June 14, 2015

Pre-Season Aims as a Hockey Coach

Written by:
Richard Davies

As you come to the closing weeks of this season, take two weeks at the end to do nothing. Then... time to start planning preseason. I’m not going to spend time examining recruiting and retaining players as that is different for each sport, league and club. Instead I want to examine what you do in order to physically and mentally prepare players for the time ahead.

My main aim is twofold during the preseason:

- I want to ensure that my players are competitive when they turn up for the first game

- Secondly and possibly more importantly, I want to make sure that I am planning in terms of them peaking physically, mentally and technically in the last 6 weeks of the season and then into finals.

The first thing I do at the end of a season is give players 3 months away from each-other completely. That way if they want to mix socially they can, but if they now can’t stand the sight of one another after 9 months in each other’s pockets it gives them valuable time away to mentally and physically recuperate and recharge.  As a result I have cut down slightly on the length of our official preseason; 7 weeks this year - 3 conditioning then 4 with sticks and more conditioning.

The Diamonbacks, in Tasmania, where Richard now coaches the senior men's side in the Premier League.

The conditioning we do contains a lot of core strengthening work (more body circuits and the like than specific gym work) so that the impact of the physical strain of games does not contribute to injuries, particularly muscular, during the season. This season I have recruited a sports masseur who is training to become a physiotherapist – she is keen and knowledgeable when it comes to conditioning work and provides a different voice from me as the players have seven months of me three times a week to look forward to anyway. This blend of exercises also means that players could do a lot of these exercises on their own without specialist equipment. Some even do! She also then works with the players once a week during the season to keep their conditioning up and to pick up on any players who would benefit from specific intervention.

We play a limited number of scratch matches (friendlies to those of you who don’t speak Oz). These 'scratches' are used to assimilate new players into the set up as much as trying anything new – our pattern of play has been well established over the years and it is important new players understand this before we introduce new concepts to new or old players, although the older players are often the ones who struggle the most with change!

I am careful not to overuse key players in the first half of the season - those with international commitments come and go, and as a team we need to learn to play well without them while not burning out the best that remain. A key part of that is getting all players' availability (we lose some players to work commitments throughout the year) as soon as possible and using that to help plan team composition preseason and in early games.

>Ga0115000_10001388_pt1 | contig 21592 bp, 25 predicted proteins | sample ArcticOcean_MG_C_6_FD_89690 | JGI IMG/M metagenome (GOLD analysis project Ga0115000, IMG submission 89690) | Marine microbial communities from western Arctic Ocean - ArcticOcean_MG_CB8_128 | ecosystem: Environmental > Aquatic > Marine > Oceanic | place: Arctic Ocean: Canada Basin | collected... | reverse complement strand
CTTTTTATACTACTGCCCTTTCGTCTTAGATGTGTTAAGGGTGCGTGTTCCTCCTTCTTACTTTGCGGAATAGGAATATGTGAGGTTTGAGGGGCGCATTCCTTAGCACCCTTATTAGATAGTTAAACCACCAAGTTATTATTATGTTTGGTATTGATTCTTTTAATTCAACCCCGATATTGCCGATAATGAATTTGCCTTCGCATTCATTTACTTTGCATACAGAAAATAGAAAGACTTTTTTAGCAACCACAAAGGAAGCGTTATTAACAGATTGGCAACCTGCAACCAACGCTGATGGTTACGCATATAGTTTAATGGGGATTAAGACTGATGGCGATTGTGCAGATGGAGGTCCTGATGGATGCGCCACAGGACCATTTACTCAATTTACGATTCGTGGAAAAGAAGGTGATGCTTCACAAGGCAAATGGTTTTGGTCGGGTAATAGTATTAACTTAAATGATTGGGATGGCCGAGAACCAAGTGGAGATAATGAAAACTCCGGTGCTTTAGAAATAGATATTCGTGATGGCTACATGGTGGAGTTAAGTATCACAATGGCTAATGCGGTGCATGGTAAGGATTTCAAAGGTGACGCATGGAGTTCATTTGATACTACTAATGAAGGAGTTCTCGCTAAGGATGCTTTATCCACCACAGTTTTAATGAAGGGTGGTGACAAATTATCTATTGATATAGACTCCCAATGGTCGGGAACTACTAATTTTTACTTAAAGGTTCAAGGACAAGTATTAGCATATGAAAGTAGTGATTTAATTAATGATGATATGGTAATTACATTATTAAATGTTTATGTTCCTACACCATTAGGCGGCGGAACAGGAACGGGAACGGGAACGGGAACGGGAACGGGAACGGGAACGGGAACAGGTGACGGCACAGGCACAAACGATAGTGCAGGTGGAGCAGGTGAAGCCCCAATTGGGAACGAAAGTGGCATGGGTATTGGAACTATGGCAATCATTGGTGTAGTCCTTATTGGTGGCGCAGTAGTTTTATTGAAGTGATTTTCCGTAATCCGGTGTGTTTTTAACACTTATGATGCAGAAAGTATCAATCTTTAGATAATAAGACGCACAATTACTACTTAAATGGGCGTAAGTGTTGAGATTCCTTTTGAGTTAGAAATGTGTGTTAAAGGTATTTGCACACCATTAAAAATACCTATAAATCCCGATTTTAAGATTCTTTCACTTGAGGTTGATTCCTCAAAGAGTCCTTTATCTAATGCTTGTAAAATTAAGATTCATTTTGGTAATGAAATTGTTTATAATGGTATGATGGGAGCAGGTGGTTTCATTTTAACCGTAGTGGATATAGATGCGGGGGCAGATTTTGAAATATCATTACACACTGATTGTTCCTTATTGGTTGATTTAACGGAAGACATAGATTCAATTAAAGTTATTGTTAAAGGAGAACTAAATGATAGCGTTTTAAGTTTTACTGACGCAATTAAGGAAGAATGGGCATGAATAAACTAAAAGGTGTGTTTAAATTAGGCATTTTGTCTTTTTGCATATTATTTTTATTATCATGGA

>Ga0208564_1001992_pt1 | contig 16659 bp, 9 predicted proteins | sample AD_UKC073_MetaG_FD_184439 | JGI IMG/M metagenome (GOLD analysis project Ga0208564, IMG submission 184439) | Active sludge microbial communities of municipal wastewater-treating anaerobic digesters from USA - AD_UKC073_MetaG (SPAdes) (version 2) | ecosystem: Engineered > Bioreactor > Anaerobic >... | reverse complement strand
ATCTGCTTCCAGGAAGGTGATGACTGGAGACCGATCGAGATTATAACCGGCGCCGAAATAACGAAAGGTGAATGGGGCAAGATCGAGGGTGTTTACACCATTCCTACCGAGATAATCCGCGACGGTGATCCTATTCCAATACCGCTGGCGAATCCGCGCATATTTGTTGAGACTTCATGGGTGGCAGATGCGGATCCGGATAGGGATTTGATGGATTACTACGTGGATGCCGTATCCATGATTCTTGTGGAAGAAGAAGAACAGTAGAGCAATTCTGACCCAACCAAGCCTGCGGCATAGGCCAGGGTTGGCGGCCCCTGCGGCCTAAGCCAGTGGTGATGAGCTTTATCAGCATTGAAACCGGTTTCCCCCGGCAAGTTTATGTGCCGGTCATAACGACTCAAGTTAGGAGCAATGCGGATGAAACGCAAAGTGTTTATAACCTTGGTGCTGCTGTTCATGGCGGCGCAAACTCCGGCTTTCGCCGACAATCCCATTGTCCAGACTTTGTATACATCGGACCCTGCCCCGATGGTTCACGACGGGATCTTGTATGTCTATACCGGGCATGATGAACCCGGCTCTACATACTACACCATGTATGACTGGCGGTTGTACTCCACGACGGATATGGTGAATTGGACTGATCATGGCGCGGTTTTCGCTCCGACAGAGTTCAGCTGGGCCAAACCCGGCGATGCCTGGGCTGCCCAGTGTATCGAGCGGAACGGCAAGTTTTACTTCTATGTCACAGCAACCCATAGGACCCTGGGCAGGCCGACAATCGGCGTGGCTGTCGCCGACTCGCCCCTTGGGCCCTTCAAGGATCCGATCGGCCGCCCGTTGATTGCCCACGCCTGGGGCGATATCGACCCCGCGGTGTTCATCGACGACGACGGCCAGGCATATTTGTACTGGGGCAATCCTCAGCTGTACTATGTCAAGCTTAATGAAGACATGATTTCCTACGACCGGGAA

Again, while I want to remain competitive in the first half of the season, losing the odd game here and there is not the end of the world if it is building understanding and continuity in all we do. Just look at Manchester United under Ferguson in the first half of many seasons compared to their run in to the end of the season. Similarly last year we were heavily beaten in week 7 of our competition by the side we went on to beat in the Grand Final; learning and progression are the key features early in the season.

Ferguson on the touchline during a match in 2011.

Lastly the thing I want to try and instill as much as possible during preseason is a sense of enjoyment and achievement. While very few players I work with long for beep tests and interval training, we try and build in something beyond just the fitness, skills and drills - social interaction is also important, especially if there has been an influx of new players.

That does not, however, mean a series of all-night benders! Rather food after evening training or breakfast and surfing after a morning fitness session (living in Perth is an advantage!) have all become regular parts of our pre and early season routine.

While this is by no means a definitive guide to what every club should do pre-season, it is something we have honed as a club over the last few years and seems to have served us well, given our success in that time. It does rely on having some excellent experienced players who lay down very clear expectations for the younger ones during that preseason time too.

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